The Koch Brothers’ Dirty War on Solar Power
After decades of false starts, solar power in America is finally poised for its breakthrough moment. The price of solar panels has dropped by more than 80 percent since President Obama took office, and the industry is beginning to compete with coal and natural gas on economics alone.
But the birth of Big Solar poses a grave threat to those who profit from burning fossil fuels. And investor-owned utilities, together with Koch-brothers-funded front groups like American Legislative Exchange Council (ALEC), are mounting a fierce, rear-guard resistance at the state level – pushing rate hikes and punishing fees for homeowners who turn to solar power. Their efforts have darkened green-energy prospects in could-be solar superpowers like Arizona and Nevada. But nowhere has the solar industry been more eclipsed than in Florida, where the utilities’ powers of obstruction are unrivaled.
The Sunshine State has the best solarity east of the Mississippi, and the third-best rooftop solar potential in America. Yet measured by solar production, it ranks just 16th in the nation. It’s dwarfed by solar giants like California. Florida even lags behind Northern states like New Jersey, Massachusetts and New York. “It defies logic,” says former Florida Gov. Charlie Crist. “It’s absolutely absurd.”
The solar industry in Florida has been boxed out by investor-owned utilities (IOUs) that reap massive profits from natural gas and coal. These IOUs wield outsize political power in the state capital of Tallahassee, and flex it to protect their absolute monopoly on electricity sales. “We live in the Stone Age in regard to renewable power,” says state Rep. Dwight Dudley, the ranking Democrat on the energy subcommittee in the Florida House. “The power companies hold sway here, and the consumers are at their mercy.”
The full political might of Florida’s IOUs was on display in December, when a deceptive campaign, funded by the state’s electric utilities, crushed a citizen-led effort to open Florida to solar competition through the 2016 ballot. “When your opponents have no ethical foundation, have unlimited resources and are willing to say and do anything to defeat you,” says Stephen Smith, director of the Southern Alliance for Clean Energy, which led the pro-solar effort, “it’s a tough hurdle to overcome.”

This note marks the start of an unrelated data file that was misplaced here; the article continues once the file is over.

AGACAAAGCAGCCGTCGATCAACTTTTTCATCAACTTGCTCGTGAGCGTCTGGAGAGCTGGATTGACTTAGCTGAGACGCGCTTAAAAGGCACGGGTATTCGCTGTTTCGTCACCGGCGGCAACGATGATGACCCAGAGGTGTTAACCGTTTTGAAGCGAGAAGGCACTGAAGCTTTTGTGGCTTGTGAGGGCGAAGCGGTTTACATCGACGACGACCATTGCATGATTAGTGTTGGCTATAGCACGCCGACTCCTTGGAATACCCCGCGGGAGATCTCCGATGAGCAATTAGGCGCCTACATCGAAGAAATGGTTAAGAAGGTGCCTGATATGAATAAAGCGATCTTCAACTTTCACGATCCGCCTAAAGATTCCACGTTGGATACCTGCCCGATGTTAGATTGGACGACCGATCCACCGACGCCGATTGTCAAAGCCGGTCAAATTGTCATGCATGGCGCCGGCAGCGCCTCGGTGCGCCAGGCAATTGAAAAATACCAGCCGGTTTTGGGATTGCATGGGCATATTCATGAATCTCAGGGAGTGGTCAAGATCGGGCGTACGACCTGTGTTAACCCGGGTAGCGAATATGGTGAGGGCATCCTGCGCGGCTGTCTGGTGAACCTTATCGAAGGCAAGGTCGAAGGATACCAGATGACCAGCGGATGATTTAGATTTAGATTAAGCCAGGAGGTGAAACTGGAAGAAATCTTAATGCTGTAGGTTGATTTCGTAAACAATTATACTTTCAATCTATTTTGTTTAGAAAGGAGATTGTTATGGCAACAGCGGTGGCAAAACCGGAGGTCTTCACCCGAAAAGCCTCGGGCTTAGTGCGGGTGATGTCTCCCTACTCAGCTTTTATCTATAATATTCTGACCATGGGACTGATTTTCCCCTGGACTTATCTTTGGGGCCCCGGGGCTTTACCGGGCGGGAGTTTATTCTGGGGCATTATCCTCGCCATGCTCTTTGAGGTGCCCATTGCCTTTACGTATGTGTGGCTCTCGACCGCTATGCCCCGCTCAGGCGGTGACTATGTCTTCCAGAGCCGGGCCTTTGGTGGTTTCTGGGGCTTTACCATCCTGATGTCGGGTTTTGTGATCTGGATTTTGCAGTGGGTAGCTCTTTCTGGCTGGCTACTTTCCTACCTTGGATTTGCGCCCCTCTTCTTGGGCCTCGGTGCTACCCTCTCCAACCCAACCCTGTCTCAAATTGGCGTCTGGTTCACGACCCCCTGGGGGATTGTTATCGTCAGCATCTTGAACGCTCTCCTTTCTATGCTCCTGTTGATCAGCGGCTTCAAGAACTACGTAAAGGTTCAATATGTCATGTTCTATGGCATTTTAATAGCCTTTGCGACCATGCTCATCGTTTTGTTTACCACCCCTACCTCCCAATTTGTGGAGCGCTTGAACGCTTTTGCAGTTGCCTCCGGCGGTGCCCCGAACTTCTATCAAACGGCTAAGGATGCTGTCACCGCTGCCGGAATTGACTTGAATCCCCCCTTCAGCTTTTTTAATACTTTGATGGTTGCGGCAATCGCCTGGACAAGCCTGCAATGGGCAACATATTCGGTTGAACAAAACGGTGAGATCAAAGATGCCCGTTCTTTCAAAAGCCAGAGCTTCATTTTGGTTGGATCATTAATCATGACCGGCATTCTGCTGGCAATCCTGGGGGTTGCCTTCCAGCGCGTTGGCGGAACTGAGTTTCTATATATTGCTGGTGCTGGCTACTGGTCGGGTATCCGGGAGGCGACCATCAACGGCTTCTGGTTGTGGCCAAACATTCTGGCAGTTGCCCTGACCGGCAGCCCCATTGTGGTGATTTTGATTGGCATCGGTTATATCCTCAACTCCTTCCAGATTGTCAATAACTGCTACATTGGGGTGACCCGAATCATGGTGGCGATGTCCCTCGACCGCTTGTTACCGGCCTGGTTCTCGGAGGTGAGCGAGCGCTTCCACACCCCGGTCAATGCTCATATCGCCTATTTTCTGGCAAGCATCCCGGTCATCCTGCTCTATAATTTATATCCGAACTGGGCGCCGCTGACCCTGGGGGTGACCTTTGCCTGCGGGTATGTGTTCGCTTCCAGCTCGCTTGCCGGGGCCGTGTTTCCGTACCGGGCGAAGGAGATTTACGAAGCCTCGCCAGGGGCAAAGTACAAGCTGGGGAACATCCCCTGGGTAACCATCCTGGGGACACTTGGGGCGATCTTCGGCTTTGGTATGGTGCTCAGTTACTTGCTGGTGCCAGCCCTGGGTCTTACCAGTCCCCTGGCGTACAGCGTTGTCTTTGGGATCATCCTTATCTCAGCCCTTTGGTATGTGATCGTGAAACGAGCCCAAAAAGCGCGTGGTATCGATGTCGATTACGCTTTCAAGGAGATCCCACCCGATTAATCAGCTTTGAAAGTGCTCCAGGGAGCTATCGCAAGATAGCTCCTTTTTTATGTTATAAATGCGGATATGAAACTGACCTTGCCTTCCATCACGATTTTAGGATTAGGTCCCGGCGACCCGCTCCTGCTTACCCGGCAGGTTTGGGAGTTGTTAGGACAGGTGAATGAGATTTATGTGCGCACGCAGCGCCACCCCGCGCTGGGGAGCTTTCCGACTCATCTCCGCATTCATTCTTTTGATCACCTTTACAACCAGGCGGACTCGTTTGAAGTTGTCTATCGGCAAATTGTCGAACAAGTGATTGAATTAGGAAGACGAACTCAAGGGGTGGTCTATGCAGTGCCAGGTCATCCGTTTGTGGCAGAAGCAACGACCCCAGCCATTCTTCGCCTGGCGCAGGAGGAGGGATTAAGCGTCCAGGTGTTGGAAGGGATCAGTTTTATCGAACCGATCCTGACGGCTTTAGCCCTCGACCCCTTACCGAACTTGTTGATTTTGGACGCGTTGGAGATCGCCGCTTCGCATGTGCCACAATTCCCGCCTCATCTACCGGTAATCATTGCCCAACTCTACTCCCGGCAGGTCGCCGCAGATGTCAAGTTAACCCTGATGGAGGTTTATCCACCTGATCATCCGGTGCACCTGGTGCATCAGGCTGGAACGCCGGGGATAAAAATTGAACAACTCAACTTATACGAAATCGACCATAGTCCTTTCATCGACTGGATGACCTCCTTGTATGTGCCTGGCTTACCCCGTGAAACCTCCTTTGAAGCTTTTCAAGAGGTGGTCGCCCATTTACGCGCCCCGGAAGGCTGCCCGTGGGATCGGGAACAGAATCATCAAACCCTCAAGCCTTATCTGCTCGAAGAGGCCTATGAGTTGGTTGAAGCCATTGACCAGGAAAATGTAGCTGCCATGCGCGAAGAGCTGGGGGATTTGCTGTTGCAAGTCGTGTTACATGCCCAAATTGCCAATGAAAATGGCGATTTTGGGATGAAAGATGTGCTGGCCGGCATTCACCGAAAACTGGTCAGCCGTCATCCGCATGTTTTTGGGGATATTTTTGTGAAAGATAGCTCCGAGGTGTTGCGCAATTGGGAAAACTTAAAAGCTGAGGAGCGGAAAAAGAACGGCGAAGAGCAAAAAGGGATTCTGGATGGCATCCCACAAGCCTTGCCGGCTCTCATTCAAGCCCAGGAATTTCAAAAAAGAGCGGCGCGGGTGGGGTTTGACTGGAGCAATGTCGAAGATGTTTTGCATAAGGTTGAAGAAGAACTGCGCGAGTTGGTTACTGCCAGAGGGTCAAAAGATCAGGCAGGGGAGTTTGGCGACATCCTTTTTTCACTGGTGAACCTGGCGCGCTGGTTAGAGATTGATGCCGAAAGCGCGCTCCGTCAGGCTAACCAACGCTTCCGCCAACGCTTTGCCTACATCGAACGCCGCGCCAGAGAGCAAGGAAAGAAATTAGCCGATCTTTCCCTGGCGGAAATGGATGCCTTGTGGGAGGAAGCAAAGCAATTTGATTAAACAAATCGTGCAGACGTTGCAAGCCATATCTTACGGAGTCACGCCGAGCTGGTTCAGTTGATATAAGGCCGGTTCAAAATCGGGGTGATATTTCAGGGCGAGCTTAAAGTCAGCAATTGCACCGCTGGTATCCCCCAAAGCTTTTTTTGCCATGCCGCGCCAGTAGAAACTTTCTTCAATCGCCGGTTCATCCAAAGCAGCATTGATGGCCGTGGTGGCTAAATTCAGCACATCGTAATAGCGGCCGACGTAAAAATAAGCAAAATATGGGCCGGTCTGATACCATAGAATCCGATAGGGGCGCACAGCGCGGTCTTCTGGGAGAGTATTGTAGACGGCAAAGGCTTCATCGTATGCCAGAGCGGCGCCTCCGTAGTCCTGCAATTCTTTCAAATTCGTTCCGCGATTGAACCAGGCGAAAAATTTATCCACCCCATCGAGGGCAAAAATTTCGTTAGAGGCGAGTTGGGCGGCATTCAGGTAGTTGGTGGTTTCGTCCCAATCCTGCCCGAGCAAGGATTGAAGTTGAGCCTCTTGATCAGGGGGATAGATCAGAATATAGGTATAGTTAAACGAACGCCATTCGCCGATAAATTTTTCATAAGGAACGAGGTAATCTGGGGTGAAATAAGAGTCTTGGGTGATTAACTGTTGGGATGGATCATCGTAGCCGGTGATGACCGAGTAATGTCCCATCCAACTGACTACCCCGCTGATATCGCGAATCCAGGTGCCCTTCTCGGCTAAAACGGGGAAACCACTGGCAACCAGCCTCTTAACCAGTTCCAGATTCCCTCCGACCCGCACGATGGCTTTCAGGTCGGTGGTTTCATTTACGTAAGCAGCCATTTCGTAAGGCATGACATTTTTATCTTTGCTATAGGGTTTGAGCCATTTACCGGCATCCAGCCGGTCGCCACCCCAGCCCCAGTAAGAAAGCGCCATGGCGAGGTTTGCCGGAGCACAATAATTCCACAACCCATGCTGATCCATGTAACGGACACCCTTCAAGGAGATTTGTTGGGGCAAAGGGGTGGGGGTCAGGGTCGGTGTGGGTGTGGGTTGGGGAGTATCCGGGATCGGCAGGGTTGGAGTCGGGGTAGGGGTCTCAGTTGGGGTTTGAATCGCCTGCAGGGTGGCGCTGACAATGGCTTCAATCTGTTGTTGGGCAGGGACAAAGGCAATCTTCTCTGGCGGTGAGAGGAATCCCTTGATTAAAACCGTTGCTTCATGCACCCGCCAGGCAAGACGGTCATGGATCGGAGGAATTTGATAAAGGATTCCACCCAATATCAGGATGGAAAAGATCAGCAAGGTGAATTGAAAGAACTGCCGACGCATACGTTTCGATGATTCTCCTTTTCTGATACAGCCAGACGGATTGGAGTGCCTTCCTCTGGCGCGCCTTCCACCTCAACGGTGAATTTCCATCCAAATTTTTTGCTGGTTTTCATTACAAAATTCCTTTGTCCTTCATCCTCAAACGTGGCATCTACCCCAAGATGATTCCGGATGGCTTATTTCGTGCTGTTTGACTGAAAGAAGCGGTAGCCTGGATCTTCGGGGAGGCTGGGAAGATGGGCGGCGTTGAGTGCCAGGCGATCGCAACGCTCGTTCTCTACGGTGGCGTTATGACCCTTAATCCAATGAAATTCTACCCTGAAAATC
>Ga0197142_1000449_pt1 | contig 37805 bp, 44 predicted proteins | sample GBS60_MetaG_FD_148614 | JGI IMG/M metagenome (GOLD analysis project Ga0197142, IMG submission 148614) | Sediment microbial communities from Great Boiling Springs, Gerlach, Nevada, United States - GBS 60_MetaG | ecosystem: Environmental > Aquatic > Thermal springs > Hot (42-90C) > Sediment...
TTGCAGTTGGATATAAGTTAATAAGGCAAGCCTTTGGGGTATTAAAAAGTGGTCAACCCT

It should come as no surprise that the utilities have fought so hard. The rise of cheap, distributed solar power poses a disruptive – and perhaps existential – threat to the traditional electric utility business.
Monopoly electric utilities used to make sense. Dirty power, generated at a distance from population centers, was carried over a set of transmission lines to homes and businesses. Consumers got reliable power from a single provider. IOUs were guaranteed a profit – both for building power plants and transmission lines as well as for the electricity itself.
But in recent years, the nation’s IOUs have been abusing their monopoly powers to profit from massive infrastructure projects. Utilities more than doubled their capital expenditures last decade; costs were paid for by electric customers, whose power bills have soared nearly 40 percent. For investors, the formula is simple: More infrastructure equals more profit.
The rise of distributed solar power poses a triple threat to these monopoly gains. First: When homeowners install their own solar panels, it means the utilities build fewer power plants, and investors miss out on a chance to profit. Second: Solar homes buy less electricity from the grid; utilities lose out on recurring profits from power sales. Third: Under “net metering” laws, most utilities have to pay rooftop solar producers for the excess power they feed onto the grid. In short, rooftop solar transforms a utility’s traditional consumers into business rivals.
The surge of solar competition has caught the nation’s dirty-power generators flat-footed: The utility trade group Edison Electric Institute (EEI) warns that rooftop solar could do to the utility industry what digital photography did to Kodak, bringing potentially “irreparable damages to revenues and growth prospects.”
Few industries are worse equipped to deal with disruption than power utilities. Their profits depend on infrastructure investments that pay off over a generation or more. “Utilities are structured to be in stasis,” says Zach Lyman, partner at Reluminati, an energy consultancy in Washington, D.C. “When you get fully disrupted, you’ve got to find a new model. But utilities are not designed to move to new models; they never were. So they play an obstructionist role.”